Preventing and responding to conflict: Improving EU civilian capabilities must be prioritised
This research explores ways in which civilian capabilities can enhance the EU’s efforts in conflict prevention and peacebuilding.
About the research
Despite its political commitment to preventing and responding to conflicts, there are still significant shortfalls in EU conflict prevention and peacebuilding capabilities. Yet enhanced civilian means could make a real difference in the EU’s efforts in working towards sustainable peace.
The research project EU-CIVCAP: Improving EU capabilities for peacebuilding evaluates the EU’s record to date in this area and compares it to that of other international actors such as the United Nations and the Organisation for Security and Co-operation in Europe. It examines the EU’s engagement in two key regions (the Western Balkans and the Horn of Africa) and identifies the best civilian means to enhance the EU’s conflict prevention and peacebuilding capabilities and address existing shortfalls.
This briefing highlights lessons learned and best practice for EU conflict prevention and peacebuilding in the areas of procedures, personnel and technologies (for further information see www.eu-civcap.net/publications/).
Image: Building in Sarajevo, Bosnia and Herzegovina; image by University of Bristol/Gilberto Algar-Faria.
- Procedures: EU institutions should mainstream conflict prevention as a matter of policy and practice across the EU’s external action and prioritise prevention as well as response. The EU should further develop its capacities for preventive diplomacy, for example, by reinforcing and tailoring the support provided to EU Special Representatives and Heads of Delegations in charge of carrying out dialogue in conflict-affected countries.
- Personnel: Training of civilian personnel at the national level should be standardised. The EU should ensure that local ownership and a deeper understanding of the specific context (culture, history and traditions) where the personnel will operate is duly incorporated into training activities. Systems to select and deploy civilian personnel should be harmonised across Member States, with standard minimum competencies such as strong language skills.
- Technologies: The EU and its Member States should make better use of Information and Communication Technologies (ICTs) and Big Data and integrate them more fully into early warning, conflict analysis and peacebuilding. The EU should train staff involved in these policies on new technological tools.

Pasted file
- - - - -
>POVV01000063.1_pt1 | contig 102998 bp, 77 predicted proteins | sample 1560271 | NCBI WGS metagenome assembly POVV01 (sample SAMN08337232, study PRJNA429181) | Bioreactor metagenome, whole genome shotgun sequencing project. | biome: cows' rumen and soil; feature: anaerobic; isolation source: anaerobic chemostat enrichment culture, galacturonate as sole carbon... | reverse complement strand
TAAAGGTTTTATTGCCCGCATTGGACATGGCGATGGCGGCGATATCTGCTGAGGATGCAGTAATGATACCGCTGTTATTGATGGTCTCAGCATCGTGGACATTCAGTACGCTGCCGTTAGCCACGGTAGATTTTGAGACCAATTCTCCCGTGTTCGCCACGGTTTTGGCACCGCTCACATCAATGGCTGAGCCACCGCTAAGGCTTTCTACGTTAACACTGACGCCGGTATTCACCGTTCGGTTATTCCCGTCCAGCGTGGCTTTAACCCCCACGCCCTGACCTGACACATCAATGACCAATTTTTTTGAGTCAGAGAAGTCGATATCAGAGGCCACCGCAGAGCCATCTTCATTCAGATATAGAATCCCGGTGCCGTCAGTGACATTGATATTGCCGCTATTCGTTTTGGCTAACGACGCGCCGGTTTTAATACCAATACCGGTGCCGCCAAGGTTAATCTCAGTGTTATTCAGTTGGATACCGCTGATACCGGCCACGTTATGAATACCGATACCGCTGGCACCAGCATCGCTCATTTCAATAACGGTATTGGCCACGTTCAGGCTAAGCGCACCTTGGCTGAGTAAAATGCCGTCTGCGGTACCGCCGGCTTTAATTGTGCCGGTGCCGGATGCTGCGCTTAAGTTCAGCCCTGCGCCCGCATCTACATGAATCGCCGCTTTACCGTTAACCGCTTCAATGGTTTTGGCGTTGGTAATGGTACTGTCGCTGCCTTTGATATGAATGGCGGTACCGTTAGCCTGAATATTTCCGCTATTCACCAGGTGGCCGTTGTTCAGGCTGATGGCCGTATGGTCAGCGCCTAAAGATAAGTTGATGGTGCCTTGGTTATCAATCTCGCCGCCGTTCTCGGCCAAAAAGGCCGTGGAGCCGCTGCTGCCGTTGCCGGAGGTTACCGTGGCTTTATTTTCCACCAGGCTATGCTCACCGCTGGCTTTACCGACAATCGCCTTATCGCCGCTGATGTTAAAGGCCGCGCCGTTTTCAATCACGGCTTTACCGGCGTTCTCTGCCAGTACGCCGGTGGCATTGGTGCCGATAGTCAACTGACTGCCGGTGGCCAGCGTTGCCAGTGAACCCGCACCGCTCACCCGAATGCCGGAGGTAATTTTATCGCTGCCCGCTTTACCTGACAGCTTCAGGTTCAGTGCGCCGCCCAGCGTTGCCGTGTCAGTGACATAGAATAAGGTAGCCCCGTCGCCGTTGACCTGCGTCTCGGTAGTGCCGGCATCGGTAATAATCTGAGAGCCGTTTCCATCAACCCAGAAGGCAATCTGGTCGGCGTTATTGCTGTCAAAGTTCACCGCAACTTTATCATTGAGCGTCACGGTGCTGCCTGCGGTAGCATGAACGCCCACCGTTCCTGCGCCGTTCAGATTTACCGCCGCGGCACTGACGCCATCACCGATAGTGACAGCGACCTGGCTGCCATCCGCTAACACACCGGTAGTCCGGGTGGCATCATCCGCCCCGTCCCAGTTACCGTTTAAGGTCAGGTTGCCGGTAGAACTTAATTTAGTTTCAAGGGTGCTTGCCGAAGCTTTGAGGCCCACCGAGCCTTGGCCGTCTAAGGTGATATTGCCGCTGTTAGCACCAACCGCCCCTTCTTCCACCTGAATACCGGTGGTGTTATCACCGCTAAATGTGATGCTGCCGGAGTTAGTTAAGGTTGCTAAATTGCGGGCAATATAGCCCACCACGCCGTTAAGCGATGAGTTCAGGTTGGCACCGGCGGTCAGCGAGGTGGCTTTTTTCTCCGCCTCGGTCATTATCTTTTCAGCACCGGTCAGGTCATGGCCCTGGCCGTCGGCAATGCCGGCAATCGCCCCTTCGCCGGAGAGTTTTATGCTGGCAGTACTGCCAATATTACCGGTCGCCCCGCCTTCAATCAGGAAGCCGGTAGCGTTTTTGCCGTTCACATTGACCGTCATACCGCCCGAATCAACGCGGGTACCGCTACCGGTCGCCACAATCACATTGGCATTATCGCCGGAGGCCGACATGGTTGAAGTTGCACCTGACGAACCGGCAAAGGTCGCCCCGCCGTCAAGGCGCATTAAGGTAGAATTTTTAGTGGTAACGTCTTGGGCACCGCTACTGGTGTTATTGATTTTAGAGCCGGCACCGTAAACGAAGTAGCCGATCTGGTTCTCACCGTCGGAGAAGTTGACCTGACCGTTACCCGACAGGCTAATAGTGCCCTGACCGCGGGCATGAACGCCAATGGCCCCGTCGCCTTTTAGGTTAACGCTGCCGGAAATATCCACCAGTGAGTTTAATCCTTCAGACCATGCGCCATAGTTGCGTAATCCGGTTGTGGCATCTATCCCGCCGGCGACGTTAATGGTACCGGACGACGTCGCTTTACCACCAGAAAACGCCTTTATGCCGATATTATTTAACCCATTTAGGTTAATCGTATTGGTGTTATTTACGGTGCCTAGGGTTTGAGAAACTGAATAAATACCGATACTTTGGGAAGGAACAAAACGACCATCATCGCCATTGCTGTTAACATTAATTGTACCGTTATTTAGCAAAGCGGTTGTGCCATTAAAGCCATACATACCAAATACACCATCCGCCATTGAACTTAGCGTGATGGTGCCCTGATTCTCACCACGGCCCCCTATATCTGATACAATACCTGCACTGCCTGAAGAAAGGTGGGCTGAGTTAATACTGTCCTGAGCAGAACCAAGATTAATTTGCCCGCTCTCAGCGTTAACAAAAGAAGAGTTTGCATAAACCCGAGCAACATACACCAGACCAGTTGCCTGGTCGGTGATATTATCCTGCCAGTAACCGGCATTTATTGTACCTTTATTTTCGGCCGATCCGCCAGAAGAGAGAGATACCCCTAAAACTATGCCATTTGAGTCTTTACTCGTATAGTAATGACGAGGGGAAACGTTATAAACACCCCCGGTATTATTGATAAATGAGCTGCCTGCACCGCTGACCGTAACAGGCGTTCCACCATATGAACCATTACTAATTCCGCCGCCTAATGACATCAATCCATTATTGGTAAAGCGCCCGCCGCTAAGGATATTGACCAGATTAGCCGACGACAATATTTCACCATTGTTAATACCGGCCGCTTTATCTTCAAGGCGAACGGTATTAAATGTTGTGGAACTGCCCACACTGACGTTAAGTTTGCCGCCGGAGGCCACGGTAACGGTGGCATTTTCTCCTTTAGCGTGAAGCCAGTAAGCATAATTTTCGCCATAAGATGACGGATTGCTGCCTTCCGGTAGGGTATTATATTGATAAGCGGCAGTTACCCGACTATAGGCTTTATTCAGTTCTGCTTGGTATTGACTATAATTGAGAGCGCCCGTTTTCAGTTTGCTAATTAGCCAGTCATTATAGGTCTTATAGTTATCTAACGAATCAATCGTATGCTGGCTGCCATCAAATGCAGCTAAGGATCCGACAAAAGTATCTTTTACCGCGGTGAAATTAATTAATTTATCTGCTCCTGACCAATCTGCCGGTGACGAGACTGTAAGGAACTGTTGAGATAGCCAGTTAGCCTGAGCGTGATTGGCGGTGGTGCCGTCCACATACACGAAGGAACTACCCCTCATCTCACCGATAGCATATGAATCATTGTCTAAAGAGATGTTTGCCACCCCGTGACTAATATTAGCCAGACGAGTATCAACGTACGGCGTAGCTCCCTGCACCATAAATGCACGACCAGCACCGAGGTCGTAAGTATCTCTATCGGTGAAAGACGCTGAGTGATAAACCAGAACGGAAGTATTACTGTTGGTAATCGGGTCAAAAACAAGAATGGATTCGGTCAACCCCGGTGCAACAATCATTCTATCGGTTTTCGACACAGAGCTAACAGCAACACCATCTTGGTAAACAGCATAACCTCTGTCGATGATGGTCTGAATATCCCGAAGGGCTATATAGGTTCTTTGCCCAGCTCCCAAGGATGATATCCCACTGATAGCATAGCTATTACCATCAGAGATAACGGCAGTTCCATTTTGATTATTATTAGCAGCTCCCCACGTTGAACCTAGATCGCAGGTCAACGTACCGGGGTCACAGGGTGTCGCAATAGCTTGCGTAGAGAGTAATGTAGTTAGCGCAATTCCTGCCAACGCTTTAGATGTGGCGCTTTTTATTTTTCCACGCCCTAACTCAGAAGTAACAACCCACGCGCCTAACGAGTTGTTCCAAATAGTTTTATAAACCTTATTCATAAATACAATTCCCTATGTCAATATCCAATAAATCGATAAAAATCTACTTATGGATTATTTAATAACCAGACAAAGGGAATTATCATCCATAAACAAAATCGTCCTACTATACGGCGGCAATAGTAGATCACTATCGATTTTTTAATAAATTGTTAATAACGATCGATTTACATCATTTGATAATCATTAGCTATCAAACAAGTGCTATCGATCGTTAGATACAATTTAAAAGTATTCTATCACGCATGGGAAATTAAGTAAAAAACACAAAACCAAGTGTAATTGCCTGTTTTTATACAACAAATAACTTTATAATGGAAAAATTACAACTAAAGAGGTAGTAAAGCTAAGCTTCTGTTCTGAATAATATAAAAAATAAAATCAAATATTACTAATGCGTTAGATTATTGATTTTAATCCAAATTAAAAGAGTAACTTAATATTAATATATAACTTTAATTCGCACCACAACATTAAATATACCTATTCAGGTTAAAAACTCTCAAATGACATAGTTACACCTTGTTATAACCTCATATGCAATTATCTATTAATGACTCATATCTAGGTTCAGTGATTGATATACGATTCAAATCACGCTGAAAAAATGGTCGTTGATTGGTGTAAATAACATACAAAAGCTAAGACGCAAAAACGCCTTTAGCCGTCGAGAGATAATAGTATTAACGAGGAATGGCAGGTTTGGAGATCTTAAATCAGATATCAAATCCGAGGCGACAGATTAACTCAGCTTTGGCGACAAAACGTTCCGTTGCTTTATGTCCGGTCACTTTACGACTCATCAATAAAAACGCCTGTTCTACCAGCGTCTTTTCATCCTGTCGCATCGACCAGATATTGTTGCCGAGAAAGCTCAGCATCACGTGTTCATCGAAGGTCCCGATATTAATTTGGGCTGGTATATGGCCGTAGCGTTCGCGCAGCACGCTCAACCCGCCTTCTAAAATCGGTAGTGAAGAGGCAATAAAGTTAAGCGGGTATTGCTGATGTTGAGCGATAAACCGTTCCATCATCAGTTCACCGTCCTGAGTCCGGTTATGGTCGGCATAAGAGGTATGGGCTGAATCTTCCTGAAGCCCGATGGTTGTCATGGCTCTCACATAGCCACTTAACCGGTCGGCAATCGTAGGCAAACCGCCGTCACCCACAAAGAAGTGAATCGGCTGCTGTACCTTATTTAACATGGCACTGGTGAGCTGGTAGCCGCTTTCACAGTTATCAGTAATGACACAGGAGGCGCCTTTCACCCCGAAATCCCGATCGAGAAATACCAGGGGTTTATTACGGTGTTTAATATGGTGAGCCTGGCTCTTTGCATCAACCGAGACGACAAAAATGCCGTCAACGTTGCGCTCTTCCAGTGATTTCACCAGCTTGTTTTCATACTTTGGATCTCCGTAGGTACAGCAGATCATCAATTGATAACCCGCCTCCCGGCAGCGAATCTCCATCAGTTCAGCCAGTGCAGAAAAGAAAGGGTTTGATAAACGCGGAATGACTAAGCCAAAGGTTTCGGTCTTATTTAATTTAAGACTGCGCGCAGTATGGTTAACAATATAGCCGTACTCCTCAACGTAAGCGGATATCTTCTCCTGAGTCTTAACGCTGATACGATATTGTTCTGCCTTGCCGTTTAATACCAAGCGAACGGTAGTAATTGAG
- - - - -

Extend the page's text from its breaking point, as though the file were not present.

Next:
- Procedures for conflict prevention and mediation The EU has a wide array of policies, institutions and instruments that enable intervention in conflict prevention. However, conflict prevention is not always prioritised or integrated into decision-making which hinders effectiveness in this area. Mediation is a key part of conflict prevention and the European External Action Service has its own mediation staff, but questions remain around the EU’s neutrality, its ability to engage in mediation, and the effective use of preventative diplomacy instruments such as the EU Special Representatives.
- Personnel: training and recruitment The European Security and Defence College and Europe’s New Training Initiative for Civilian Crisis Management (ENTRi) have improved training for EU civilian personnel. However, there is room for improvement, for instance, regarding the integration of local ownership issues in the curricula. Systems to select and deploy civilian personnel used by the Member States vary widely and many of them present gaps, with consequences for the work of missions.
- Technologies: better understanding and use of Information and Communication Technologies (ICTs) and Big Data ICTs and Big Data offer a valuable addition to peacebuilding and conflict prevention activities due to their ability to generate, collect and share conflict-related data that might feed early warning systems. Yet those formulating and implementing EU policies do not always take advantage of these technologies. Member States are currently deploying their ICTs in the framework of either national or EU actions, but cooperation and coordination among them is limited.
This three-year Horizon 2020 project will provide a comprehensive, comparative and multidisciplinary analysis of EU conflict prevention and peacebuilding.
The EU-CIVCAP research project is led by the University of Bristol and includes 10 partners from across eight countries in Europe, including Aberdeen University, Maastricht University, Roskilde University, Royal Danish Defence College, Istituto Affari Internazionali, Centre for European Policy Studies, EU Satellite Centre, European Peacebuilding Liaison Office, Belgrade Centre for Security Policy and Transparency Solutions. See also: www.eu-civcap.net; twitter: @eucivcap, email: firstname.lastname@example.org
This project has received funding from the European Union’s Horizon 2020 research and innovation programme under grant agreement no.: 653227.
Policy Briefing 40: 2016
Contact the researchers
Dr Ana E. Juncos, Consortium Coordinator, University of
Dr Ana E. Juncos, University of Bristol